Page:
Google has announced that it may exit China after becoming the victim of a huge cyber attack originating in the country. The New York Times reports:
Google said that a primary goal of the attackers was accessing the Gmail accounts of Chinese human right activists, but that the attack also targeted 20 other large companies in the finance, technology, media and chemical sectors.
“These attacks and the surveillance they have uncovered — combined with the attempts over the past year to further limit free speech on the web — have led us to conclude that we should review the feasibility of our business operations in China,” Mr. Drummond wrote in a blog post.
He wrote that Google was no longer willing to censor results on its Chinese-language search engine and would discuss with Chinese authorities whether it could operate an uncensored search engine in that country.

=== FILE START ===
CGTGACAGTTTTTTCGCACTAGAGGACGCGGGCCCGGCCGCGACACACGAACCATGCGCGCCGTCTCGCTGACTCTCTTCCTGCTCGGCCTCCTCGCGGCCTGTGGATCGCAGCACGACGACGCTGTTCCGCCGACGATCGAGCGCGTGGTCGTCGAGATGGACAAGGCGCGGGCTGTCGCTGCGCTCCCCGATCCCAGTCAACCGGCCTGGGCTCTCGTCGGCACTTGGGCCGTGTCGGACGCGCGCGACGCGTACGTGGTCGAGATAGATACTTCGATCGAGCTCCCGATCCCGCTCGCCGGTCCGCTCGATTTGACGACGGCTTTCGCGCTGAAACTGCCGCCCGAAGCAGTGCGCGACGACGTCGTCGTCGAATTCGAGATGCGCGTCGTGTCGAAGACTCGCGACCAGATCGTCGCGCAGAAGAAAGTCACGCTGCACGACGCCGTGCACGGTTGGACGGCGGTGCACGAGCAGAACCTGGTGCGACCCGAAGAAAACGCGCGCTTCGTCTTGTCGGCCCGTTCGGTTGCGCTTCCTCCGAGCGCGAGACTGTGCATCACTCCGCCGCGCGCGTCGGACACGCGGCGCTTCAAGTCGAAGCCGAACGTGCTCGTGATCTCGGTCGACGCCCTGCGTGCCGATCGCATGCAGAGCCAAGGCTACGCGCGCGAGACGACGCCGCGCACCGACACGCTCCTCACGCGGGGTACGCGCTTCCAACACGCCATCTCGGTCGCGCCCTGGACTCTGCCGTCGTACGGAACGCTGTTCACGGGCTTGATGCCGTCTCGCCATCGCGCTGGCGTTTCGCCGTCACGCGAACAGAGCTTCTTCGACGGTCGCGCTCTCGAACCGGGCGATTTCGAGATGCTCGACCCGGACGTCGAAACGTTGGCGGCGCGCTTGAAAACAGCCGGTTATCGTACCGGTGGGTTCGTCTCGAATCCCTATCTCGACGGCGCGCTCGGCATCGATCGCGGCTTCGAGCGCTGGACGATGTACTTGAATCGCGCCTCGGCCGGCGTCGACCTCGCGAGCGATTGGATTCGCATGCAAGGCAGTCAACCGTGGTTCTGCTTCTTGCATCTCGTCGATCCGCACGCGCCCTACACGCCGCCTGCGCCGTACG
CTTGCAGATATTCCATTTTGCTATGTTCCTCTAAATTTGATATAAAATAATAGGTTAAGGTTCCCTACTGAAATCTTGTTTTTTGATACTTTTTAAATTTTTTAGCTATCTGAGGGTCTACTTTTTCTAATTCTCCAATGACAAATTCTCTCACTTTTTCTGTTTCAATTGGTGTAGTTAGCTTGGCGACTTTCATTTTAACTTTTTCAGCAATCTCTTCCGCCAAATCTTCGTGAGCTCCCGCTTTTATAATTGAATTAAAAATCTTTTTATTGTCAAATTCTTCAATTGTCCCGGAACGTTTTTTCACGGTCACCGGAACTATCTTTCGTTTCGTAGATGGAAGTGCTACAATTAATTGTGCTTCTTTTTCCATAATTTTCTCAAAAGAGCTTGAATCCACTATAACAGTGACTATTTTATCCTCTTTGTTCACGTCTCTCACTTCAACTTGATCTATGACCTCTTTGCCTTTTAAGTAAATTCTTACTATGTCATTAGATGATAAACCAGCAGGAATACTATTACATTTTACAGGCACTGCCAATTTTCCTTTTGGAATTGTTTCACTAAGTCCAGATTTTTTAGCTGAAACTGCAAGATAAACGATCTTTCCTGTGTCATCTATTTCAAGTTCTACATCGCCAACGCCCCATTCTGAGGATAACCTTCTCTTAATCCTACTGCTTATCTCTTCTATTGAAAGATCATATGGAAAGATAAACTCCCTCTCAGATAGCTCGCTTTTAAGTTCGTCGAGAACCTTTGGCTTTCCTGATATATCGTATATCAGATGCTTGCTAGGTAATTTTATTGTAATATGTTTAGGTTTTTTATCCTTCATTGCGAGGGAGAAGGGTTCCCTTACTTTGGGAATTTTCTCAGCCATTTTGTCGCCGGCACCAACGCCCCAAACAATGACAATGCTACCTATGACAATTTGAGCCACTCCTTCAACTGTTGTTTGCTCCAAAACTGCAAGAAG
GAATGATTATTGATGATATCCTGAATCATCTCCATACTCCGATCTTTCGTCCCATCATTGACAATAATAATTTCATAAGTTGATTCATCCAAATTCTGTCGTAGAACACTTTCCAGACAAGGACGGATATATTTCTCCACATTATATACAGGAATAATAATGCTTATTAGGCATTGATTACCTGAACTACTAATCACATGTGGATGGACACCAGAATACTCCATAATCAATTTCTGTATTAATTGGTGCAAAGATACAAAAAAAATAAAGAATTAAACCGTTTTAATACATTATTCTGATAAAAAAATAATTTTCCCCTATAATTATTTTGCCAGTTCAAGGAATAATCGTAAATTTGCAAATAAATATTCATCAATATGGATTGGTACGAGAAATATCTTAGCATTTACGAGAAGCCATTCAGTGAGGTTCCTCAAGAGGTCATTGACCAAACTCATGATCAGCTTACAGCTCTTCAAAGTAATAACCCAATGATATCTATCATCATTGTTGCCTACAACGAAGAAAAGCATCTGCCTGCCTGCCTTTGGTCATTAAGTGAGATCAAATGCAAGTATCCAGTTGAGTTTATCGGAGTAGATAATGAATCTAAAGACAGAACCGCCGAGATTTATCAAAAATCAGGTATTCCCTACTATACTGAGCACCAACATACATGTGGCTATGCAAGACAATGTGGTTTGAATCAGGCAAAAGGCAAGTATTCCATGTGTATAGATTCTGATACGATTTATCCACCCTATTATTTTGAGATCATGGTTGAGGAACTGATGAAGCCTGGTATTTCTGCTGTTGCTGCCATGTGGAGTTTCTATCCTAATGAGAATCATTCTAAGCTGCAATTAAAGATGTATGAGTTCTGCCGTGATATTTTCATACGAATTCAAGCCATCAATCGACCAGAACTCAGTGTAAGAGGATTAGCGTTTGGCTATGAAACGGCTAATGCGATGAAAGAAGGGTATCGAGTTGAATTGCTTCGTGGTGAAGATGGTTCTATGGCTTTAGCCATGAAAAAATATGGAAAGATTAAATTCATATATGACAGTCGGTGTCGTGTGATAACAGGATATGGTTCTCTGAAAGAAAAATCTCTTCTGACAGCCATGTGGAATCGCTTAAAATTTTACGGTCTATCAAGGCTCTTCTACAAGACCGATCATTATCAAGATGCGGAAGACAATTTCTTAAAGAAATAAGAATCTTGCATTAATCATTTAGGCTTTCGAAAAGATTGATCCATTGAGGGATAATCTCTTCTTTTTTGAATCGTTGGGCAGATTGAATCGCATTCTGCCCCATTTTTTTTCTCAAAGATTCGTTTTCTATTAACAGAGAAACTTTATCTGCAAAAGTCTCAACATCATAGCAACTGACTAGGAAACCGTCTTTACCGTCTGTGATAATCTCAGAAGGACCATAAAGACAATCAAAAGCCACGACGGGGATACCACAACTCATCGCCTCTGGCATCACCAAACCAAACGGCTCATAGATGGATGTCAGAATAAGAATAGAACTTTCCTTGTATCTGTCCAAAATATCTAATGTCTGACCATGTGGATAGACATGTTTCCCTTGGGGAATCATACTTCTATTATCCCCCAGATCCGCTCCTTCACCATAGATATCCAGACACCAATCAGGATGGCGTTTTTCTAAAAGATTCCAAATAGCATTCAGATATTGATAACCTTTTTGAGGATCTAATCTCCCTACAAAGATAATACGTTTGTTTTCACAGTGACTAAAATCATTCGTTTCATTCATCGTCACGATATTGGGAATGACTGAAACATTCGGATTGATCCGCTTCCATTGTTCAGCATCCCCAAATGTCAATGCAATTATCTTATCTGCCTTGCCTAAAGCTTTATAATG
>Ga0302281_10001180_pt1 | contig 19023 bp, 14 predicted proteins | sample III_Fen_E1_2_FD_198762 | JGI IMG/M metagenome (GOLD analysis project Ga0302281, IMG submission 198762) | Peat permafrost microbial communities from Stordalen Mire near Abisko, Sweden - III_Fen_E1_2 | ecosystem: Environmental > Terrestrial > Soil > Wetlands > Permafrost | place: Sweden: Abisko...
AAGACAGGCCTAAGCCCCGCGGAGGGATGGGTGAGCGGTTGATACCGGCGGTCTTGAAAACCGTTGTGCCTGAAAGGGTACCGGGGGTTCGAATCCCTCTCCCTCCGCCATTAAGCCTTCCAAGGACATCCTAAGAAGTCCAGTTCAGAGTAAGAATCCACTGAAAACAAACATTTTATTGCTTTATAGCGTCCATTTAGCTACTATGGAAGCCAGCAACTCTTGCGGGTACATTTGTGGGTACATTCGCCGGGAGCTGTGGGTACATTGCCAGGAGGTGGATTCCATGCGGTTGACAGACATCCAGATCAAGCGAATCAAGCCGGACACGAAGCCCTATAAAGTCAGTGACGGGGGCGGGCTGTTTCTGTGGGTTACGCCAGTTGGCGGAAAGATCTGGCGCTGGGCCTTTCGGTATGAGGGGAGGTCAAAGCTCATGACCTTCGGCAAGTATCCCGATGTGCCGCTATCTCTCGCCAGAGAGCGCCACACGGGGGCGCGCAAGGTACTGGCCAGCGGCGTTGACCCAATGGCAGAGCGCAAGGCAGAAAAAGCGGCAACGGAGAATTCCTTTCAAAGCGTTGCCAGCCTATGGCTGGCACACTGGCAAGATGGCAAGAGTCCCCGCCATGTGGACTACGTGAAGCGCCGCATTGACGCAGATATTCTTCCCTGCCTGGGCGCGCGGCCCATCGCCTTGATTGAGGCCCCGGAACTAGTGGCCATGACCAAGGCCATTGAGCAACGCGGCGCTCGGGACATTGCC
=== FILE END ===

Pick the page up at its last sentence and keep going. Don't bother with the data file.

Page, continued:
A United States expert on cyber warfare said that 34 companies were targeted, most of them high-technology companies in Silicon Valley. The attacks came from Taiwanese Internet addresses, according to James Mulvenon, an expert on Chinese cyberwarfare capabilities.
Mr. Mulvenon said that the stolen documents were sent electronically to a server controlled by Rackspace, based in San Antonio.
“For Google to pull up stakes and basically pull out China, the attack must have been large in scope and very penetrating,” Mr. Mulvenon said. “This attack highlights the fact that cyberwarfare has basically gone to the next level.”
MarketWatch comments that this is “…a surprising move that could affect Google’s presence in a coveted, fast-growing international market.” That’s putting it mildly. If Google really does pull out of China, it will ignite an international debate on censorship, as well as polarize the Sino-American debate on technology and freedom of speech. This is a big deal.